Entrepreneurial Insecurities

Let’s go exploring. Let’s explore the mind of an entrepreneur. What types of thoughts are entrepreneurs thinking? The answer may surprise you. Many people see entrepreneurs as self-confident, assertive individuals who always have it “all together.” Look at the roster of famous entrepreneurs – Sir Richard Branson, Mark Cuban, Steve Jobs, Bill Gates, Jeff Bezos and Mark Zuckerberg. Certainly no shrinking violets in this bunch!

So, we’re all like this star-studded list of entrepreneurs – right? Well . . . maybe not so much. All that moxie and nerves of steel gives way to self-doubts and uncertainty. Am I a fake? Am I not good enough? What if I fail and lose all my money? No one likes me or my idea. These thoughts are insidious and destructive. And yet we think them anyway.

We’ve all heard the “fake it till you make it” mantra. This implies that an entrepreneur is continuing to perfect his or her product/service while still pulling out the stops to sell it. Products and services are iterative and there will always be newer and better models. Our entrepreneurial insecurities emerge when we worry that there may be flaws in the current version that cause such a strong level of customer dissatisfaction that our whole enterprise bombs. This is where the “fake it” part of the equation can spill over into our psyche and cause us to question whether or not we really know what we’re doing.

“What if I’m not good enough?” Often we’ll see other entrepreneurs who seem to be riding the wave. Everything is going right for them and we surmise that they are on top of the world. Perhaps we’ve just suffered a setback of some sort. We look at the competitive landscape and begin to wonder if we’re losing the race. This feeling intensifies as this cycle persists – others seem to be winning and we aren’t.

It’s 3:00 AM and we wake up in a cold sweat. Our hearts are pounding and we’re a bit disoriented. We’ve just launched a major project that by our assessment, involves more risk than we’re used to taking. Then the mind games begin. We see the endeavor cratering which will cost us a lot of money . . . not to mention reputation. This is followed by the thought that we’re losing our mojo and our business will eventually fail. Ultimately we declare bankruptcy, lose our house, are divorced by our spouse and end up living under a bridge!

Finally, some of us may be feeling rejected. Again, we may have been told “no” so many times that we begin to wonder what is wrong with us. Is there something about our personality, the way we look, the things we say or the way we act? Maybe it has something to do with where we live, the car we drive, the people who are our friends or even where we went to school. Our natural reaction is to feel hurt and maybe even victimized.

Entrepreneurial insecurities are understandable but unproductive. It’s important that we recognize them; resolve them as quickly as possible, and move on. Allowing them to fester can be a slippery slope to some serious career or life-threatening behaviors. Drug and alcohol abuse, deteriorating health, extramarital affairs, gambling, physical and psychological abuse of loved ones and even suicidal tendencies are some of the more prevalent examples.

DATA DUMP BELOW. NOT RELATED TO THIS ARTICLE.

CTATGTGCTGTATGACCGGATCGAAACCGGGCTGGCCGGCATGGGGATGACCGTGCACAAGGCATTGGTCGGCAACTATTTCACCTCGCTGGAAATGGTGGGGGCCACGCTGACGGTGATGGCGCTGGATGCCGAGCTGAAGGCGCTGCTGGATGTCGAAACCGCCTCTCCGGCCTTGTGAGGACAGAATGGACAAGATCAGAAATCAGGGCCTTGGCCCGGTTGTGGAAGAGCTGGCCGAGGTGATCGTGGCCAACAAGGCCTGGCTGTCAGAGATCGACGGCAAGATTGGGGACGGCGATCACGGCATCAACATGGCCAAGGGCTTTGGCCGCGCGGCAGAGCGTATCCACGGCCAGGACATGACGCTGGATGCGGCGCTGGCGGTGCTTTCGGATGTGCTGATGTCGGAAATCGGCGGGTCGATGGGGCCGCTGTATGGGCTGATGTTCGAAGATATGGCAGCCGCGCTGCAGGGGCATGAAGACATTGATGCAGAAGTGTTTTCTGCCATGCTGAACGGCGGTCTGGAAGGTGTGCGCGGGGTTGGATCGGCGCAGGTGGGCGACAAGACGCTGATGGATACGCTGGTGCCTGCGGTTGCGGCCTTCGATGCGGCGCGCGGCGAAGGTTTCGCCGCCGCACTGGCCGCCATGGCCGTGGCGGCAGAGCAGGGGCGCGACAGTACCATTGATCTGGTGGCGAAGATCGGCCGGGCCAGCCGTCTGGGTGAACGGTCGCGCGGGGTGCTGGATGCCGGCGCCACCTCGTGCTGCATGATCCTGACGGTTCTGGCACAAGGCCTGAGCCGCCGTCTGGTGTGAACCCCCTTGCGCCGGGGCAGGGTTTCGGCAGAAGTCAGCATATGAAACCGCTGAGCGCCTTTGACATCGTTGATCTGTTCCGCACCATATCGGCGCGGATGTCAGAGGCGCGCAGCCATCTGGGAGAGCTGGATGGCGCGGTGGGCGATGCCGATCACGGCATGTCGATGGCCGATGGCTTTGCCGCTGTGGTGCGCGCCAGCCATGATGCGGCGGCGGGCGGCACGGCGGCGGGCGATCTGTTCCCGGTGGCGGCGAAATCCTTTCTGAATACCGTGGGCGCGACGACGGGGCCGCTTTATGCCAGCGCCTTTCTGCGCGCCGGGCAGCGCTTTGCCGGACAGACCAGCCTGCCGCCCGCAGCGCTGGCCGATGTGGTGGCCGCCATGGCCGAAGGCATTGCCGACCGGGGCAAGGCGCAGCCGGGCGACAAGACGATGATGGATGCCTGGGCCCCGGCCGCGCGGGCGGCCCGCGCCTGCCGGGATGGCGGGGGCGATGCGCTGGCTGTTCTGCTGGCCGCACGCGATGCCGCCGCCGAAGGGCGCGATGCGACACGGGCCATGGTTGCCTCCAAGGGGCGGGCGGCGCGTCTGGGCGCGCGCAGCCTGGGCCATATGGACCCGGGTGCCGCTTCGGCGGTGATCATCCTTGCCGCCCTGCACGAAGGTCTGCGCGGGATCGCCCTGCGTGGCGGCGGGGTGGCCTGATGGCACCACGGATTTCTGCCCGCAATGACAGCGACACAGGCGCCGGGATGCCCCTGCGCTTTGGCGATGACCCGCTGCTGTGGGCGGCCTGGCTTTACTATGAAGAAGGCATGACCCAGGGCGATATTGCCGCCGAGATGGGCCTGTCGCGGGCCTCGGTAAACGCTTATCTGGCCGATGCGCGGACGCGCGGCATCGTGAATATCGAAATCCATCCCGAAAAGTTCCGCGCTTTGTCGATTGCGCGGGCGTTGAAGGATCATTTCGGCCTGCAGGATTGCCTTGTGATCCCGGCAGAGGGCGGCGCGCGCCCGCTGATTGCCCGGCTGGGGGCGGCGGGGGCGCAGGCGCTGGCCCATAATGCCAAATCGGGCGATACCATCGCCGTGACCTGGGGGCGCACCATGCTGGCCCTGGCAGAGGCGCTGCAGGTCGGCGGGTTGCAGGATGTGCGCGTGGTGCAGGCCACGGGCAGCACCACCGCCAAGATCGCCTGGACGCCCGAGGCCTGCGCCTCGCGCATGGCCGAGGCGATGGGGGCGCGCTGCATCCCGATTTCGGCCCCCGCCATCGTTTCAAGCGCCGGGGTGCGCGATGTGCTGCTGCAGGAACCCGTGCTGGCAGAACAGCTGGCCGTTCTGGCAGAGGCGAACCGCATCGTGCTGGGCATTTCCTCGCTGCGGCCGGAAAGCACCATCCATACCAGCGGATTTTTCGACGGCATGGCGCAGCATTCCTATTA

We entrepreneurs thrive when we have a healthy self-image. Developing great resilience is critical to our success in this arena. Smoothing out the ups and downs of our fast-paced lives is also a step in the right direction. Earlier in my career I would experience the euphoria of winning to the fullest. But similarly, I would experience the depression of losing to the fullest as well. These wild emotional swings would result in my feeling on “edge” much of the time. The feeling of victory was fantastic, but I always wondered when the other shoe was going to drop.

I’ve learned to moderate my emotions. When I am part of a winning experience, I know I’ve been there before. And it’s the same with the losses. I know what it takes to achieve victory and I know what to do to avoid defeat. Some of this is simply age and experience. But I believe most of it is the mindset I have chosen for myself. The key word in the previous sentence is “choice.”

We can avoid the pitfalls and traps that are set when we have entrepreneurial insecurities. This is accomplished by celebrating our success not by spiking the ball in the end zone, but through understanding exactly how we won and replicating it over and over. Steadfastly focusing on our vision for the future is paramount to warding off negativity and self-doubt. Above all, we build our resilience by maintaining our optimism and positive attitude, no matter what.

You can also listen to a weekly audio podcast of my blog. What you hear will be different than what you read in this blog. Subscribe on iTunes or wherever you get your podcasts. You can also click on this link – Click here to listen to Audio Episode 71 – Civil War.